Hart Plaza, Detroit, United States of America
May 26 – May 28
Last year’s edition of Movement took place against a backdrop of cautious optimism in Detroit. The festival’s downtown home is at the centre of an economic revival, which is a positive (albeit a complicated one) for a city that declared bankruptcy five years ago. Movement’s organisers achieve the tricky balancing act of welcoming international DJs and festival-goers, while supporting the artists who make the Motor City’s electronic music scene tick. That means in 2018 you’ll be able to catch homegrown heroes like Carl Craig, Delano Smith, DJ Stingray, Eddie Fowlkes, DJ Godfather, Mike Huckaby and Amp Fiddler sharing the bill with out-of-towners like Nina Kraviz, KiNK and Loco Dice. (Not to mention the festival’s main hip-hop booking: Wu-Tang.) For the second year running, Resident Advisor will cohost the Underground stage. While we can’t tell you the exact lineup yet, we can give you a clue as to the vibe: it starts with “t” and ends with “echno.”
May 7 – May 13
Nuits Sonores hit the road in 2017—satellite events went down in Seoul, Brussels and Bogotá—but there’s no questioning its spiritual home: Lyon. The festival and the French city go hand in hand, a partnership that, in 2018, looks stronger than ever. For the first time, it’ll expand from five to eight days, making space for an extra daytime session at La Sucrière as well as a return to La Piscine du Rhône, one of the city’s most breathtaking spots. Those are just two of dozens of venues used by the festival, where you’ll be able to catch everyone from Larry Heard, Moor Mother and Maceo Plex to Lee Gamble, Pan Daijing and Paula Temple.
RA Pick: It’s no surprise that Floating Points, the man who named one of his hits after the festival, goes down particularly well at Nuits Sonores.
Parc Del Forum, Barcelona, Spain
May 28 – June 2
A number of big festivals around the world try to capture in their lineups the full breadth of the musical zeitgeist. Few do it as well as Primavera Sound, an event that finds room for everything from indie to R&B to experimental techno, and delivering impressively deep cuts of each one. This year, as usual, omnivorous music fans will be spoiled for choice, taking in main stage shows from Björk and Spiritualized, then nipping off to cozier dance floors for sets from Call Super, Donato Dozzy, or Hunee back-to-back with Antal. Like most events of its size, it’s not for the feint of heart—expect a half-hour walk between some of the stages. But in the balmy air of late spring in Barcelona, that’s hardly something to whinge about.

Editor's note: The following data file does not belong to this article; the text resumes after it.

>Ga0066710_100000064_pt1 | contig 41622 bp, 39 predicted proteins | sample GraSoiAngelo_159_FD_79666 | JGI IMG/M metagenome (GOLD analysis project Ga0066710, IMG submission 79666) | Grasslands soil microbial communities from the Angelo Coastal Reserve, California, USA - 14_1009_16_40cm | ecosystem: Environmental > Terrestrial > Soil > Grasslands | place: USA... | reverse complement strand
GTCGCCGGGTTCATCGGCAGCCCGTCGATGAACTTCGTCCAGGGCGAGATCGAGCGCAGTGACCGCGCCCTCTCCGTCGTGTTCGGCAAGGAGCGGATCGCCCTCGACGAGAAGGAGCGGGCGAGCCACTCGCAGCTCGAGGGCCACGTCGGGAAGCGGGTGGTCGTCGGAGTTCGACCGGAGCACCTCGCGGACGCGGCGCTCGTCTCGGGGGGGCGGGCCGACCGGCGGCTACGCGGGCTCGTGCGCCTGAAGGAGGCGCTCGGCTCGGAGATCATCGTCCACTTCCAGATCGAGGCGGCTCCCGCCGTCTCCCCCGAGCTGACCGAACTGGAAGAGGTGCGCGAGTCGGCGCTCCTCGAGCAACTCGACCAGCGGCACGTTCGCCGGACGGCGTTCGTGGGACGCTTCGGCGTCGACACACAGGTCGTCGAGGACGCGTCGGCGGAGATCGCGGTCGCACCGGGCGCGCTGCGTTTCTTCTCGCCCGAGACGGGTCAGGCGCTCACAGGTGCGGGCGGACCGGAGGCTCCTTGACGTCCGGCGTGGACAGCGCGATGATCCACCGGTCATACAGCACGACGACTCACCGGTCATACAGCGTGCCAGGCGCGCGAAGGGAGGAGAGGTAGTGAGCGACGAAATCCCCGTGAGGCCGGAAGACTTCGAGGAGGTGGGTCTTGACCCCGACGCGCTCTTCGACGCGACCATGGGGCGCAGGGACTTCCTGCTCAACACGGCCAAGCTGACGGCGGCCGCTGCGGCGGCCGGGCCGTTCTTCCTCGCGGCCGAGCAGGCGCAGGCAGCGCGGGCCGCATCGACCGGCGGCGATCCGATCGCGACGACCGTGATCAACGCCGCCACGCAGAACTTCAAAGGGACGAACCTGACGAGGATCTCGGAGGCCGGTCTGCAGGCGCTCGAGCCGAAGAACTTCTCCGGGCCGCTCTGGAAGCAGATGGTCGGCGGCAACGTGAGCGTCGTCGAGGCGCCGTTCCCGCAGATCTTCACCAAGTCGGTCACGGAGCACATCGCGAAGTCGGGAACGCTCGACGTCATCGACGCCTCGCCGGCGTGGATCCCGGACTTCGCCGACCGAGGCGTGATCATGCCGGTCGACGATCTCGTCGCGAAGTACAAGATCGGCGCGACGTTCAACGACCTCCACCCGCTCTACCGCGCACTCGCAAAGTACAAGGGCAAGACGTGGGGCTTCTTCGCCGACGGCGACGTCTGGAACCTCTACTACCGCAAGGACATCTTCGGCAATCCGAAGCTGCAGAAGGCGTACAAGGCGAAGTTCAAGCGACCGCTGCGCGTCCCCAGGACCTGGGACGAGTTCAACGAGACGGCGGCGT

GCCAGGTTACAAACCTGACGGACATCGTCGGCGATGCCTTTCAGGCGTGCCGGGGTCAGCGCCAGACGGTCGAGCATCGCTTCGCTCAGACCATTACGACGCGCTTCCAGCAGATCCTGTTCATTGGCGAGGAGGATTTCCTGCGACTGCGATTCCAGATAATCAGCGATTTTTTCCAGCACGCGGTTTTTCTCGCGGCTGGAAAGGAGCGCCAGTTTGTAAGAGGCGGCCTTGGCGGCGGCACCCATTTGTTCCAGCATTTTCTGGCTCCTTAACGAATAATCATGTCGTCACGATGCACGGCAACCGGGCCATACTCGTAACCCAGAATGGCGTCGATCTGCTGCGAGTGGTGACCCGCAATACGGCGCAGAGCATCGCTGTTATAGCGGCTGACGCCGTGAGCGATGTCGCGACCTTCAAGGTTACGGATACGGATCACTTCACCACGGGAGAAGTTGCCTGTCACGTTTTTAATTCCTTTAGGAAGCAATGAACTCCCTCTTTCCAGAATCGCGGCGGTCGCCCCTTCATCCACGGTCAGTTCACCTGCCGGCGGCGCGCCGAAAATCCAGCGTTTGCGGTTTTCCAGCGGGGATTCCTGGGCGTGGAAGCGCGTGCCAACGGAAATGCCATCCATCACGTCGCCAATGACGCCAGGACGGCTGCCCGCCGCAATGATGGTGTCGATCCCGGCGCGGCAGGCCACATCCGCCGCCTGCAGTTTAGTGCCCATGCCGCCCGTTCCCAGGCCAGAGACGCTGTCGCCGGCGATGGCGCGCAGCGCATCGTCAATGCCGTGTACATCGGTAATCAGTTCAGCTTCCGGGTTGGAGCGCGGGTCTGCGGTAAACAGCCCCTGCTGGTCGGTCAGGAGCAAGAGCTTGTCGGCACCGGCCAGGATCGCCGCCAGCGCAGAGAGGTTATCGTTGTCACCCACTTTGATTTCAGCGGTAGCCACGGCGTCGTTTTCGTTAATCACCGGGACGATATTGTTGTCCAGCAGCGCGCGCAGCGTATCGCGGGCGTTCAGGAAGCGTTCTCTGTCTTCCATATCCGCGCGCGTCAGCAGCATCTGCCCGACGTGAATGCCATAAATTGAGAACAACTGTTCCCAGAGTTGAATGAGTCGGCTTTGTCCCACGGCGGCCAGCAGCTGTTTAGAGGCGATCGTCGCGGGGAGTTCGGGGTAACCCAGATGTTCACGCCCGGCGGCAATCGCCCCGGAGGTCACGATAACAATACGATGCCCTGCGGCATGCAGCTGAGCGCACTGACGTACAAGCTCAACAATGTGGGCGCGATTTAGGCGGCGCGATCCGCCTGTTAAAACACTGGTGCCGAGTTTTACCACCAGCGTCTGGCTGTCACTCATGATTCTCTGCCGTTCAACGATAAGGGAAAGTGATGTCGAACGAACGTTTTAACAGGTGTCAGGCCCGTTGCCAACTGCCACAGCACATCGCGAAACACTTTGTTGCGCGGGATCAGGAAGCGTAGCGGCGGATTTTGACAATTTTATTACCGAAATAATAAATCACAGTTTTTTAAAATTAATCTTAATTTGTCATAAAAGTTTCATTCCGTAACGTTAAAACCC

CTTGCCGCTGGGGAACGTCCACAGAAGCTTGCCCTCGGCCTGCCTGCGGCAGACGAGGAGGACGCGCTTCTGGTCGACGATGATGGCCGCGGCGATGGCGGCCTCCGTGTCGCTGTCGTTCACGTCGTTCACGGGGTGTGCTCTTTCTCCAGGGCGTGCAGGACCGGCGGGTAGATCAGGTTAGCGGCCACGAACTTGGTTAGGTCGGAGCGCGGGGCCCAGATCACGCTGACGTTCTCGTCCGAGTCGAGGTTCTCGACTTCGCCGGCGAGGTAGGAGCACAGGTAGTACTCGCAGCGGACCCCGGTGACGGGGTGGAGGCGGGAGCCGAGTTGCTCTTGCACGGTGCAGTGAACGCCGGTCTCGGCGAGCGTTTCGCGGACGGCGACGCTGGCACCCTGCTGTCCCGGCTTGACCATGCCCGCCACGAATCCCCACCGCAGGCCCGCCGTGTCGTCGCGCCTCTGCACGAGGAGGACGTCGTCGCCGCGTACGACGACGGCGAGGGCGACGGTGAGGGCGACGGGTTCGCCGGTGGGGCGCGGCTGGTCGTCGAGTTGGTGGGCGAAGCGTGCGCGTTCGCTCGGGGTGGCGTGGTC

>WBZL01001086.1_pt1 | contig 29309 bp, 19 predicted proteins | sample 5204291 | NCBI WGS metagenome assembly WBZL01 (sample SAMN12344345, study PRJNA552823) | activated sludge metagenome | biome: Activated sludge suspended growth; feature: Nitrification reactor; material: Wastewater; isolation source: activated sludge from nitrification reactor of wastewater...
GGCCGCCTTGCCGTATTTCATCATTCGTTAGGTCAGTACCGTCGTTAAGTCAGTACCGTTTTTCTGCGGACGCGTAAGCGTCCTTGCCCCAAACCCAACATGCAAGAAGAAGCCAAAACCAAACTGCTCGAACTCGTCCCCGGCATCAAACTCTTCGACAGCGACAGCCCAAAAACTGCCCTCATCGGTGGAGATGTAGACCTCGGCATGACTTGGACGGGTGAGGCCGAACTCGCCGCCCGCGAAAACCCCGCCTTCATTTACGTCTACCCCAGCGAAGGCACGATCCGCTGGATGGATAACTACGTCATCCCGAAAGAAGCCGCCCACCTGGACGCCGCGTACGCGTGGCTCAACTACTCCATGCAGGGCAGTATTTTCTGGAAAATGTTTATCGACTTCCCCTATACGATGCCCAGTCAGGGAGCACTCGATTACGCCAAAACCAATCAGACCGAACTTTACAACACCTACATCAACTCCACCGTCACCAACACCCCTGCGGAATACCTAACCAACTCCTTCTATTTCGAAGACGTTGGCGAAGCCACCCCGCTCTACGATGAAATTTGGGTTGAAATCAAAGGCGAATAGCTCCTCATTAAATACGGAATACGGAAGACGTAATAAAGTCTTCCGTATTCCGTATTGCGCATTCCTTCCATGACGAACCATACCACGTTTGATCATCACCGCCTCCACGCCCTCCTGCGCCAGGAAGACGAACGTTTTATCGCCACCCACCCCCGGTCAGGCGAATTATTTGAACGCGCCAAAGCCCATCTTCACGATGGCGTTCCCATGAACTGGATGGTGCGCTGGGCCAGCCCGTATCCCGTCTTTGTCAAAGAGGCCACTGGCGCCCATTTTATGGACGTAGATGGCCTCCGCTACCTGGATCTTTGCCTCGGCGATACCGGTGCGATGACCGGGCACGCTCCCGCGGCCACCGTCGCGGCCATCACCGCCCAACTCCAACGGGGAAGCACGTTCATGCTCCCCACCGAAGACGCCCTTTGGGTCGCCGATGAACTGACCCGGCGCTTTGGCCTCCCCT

Durham, United States of America
May 17 – May 21
When it comes to mixing social justice and music, Moogfest puts its money where its mouth is. While other festivals scramble to introduce gender-balanced lineups by 2022, Moogfest unequivocally pushes female, transgender and non-binary artists to the forefront—even if not everyone agrees on the execution. The festival provides plenty of dance music kicks, courtesy of the Discwoman crew, Noncompliant and Shanti Celeste, but the experimental side of the programme is especially strong, with promising new faces like Caterina Barbieri and Katie Gately making their festival debuts.
Closer, Kiev, Ukraine
May 19 – May 20
The Kiev club Closer might be Europe’s best-kept secret, and its annual Strichka Festival is a great reason to get acquainted. Beginning on Saturday evening and wrapping up sometime on Monday morning, this extended session features a mixture of house, techno and experimental acts (Ion Ludwig, Luke Slater, Wolfgang Voigt) across the former ribbon factory Closer calls home. This year Strichka also serves as the official spring opening of Lesnoy Prichal, the stunning outdoor courtyard that’s been home to magical DJ sets every year, so make sure to save your energy for a Sunday dance under